If the magnitude in sway of the jitter indicating line 19 is the same as the magnitude of sway of the reproduced image, the sway, in general, would be small, and difficult to detect. For this reason, in the present embodiment of the invention, only the magnitude of the sway of the jitter indicating line 19 is magnified 10 times by means of the amplifier 40. Accordingly, the frequency characteristic correction circuit 39 is connected between the PLL 50 and the amplifier 40 so that the magnified jitter indicating line 19 will also have a characteristic magnified in the same manner.
The visual characteristic with respect to the sway on the picture screen is indicated in FIG. 5, where a curve indicates a limit of detection. As is apparent from this characteristic, the sway rate of detection limit becomes greater as the sway frequency becomes lower. It is more difficult to detect a lower sway frequency, even if there is some sway which can be permitted.
The frequency characteristic correction circuit 39 has a weighting curve characteristic, as indicated by curve II in FIG. 4. At frequencies above 1 Hz, for example, it has a characteristic which is an average value of the AFC characteristics of the various television receivers. At frequencies below 1 Hz, it has a characteristic which decreases according to the visual characteristic.
The freqeuncy characteristic correction circuit 39 comprises resistors R1, R2, and R3 and a capacitor C1 which are connected, for example, as indicated in FIG. 6. This frequency characteristic correction circuit 39 is of a character such that, in combination with the PLL circuit 50 and the amplifier 40, as a whole, it affords the characteristic of the curve II in FIG. 4. Its characteristic is determined with consideration for the characteristics of these circuits.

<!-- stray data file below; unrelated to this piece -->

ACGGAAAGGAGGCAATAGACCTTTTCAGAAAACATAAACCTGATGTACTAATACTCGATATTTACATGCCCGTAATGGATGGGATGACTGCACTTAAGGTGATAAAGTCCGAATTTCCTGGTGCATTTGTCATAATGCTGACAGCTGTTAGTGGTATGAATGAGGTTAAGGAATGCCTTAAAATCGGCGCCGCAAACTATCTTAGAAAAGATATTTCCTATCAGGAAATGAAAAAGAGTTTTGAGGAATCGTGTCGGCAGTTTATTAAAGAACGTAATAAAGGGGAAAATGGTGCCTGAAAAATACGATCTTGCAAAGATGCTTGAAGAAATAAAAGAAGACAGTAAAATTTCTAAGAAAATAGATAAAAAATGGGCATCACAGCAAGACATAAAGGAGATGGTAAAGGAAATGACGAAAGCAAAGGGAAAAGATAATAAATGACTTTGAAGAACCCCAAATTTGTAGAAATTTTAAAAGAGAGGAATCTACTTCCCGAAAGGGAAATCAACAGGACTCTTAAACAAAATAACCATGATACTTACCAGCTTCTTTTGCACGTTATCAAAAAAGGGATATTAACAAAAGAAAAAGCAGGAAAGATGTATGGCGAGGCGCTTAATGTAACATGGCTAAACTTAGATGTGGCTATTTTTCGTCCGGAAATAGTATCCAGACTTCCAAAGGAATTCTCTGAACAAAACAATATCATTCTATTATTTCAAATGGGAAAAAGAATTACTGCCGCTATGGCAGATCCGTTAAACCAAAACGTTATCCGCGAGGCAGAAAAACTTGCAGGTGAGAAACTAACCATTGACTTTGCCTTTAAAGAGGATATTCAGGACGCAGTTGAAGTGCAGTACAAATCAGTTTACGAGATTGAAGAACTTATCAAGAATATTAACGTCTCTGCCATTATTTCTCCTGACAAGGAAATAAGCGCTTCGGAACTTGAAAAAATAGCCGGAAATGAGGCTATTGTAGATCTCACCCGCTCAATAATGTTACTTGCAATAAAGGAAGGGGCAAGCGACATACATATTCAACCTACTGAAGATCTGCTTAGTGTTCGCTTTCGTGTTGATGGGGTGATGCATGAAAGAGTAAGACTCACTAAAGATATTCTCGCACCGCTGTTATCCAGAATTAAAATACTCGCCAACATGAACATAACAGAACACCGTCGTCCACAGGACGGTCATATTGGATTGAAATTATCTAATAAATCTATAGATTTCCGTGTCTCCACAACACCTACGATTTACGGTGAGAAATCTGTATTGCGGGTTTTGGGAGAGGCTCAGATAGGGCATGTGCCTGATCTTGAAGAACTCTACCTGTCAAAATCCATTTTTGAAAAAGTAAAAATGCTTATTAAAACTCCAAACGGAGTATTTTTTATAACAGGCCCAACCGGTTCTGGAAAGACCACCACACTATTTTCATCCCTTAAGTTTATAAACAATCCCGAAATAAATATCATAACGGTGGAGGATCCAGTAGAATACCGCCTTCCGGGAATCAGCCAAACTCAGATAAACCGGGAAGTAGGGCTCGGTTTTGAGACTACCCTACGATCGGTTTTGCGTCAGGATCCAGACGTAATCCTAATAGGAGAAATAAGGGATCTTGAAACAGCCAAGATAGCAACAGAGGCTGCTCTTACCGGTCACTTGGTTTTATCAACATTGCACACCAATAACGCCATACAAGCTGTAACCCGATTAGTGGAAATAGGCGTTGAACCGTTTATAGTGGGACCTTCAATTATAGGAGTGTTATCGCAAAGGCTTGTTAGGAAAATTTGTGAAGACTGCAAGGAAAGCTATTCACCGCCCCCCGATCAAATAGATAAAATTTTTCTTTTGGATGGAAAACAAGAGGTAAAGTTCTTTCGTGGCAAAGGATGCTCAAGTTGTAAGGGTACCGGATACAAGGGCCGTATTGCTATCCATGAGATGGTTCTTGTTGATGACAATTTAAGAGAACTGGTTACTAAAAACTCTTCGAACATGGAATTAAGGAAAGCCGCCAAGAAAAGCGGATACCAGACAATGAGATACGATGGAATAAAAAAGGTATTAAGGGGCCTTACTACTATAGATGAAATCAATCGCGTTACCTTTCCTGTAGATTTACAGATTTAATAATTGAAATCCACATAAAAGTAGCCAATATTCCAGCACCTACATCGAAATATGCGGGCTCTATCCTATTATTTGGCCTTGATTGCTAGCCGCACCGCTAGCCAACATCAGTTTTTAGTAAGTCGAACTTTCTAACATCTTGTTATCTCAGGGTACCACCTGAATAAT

In the inspection of the video signal recording and reproducing apparatus, it is ordinarily not necessary to read the absolute value of each and every jitter quantity. The only requirement is to determine whether or not the jitter is below a specific quantity. In this case, by adjusting the variable resistor 49, the space between the reference lines 20 and 21 is set in accordance with the limiting values of the allowable jitter quantity. The jitter can then be judged to pass inspection. By adjusting the variable resistor 48, the positions of the reference lines 20 and 21 are set relative to the jitter indicating line 19 so that the center of the sway of the jitter indicating line 19 is positioned centrally between the reference lines 20 and 21. When these adjustments have been made, it is easy for the inspection of the video signal recording and reproducing apparatus 10 to pass or fail. The jitter inspection can be judged very easily by merely determining whether the jitter indicating line 19 is continually within the refernece lines 20 and 21 or whether it deviates outside of these lines.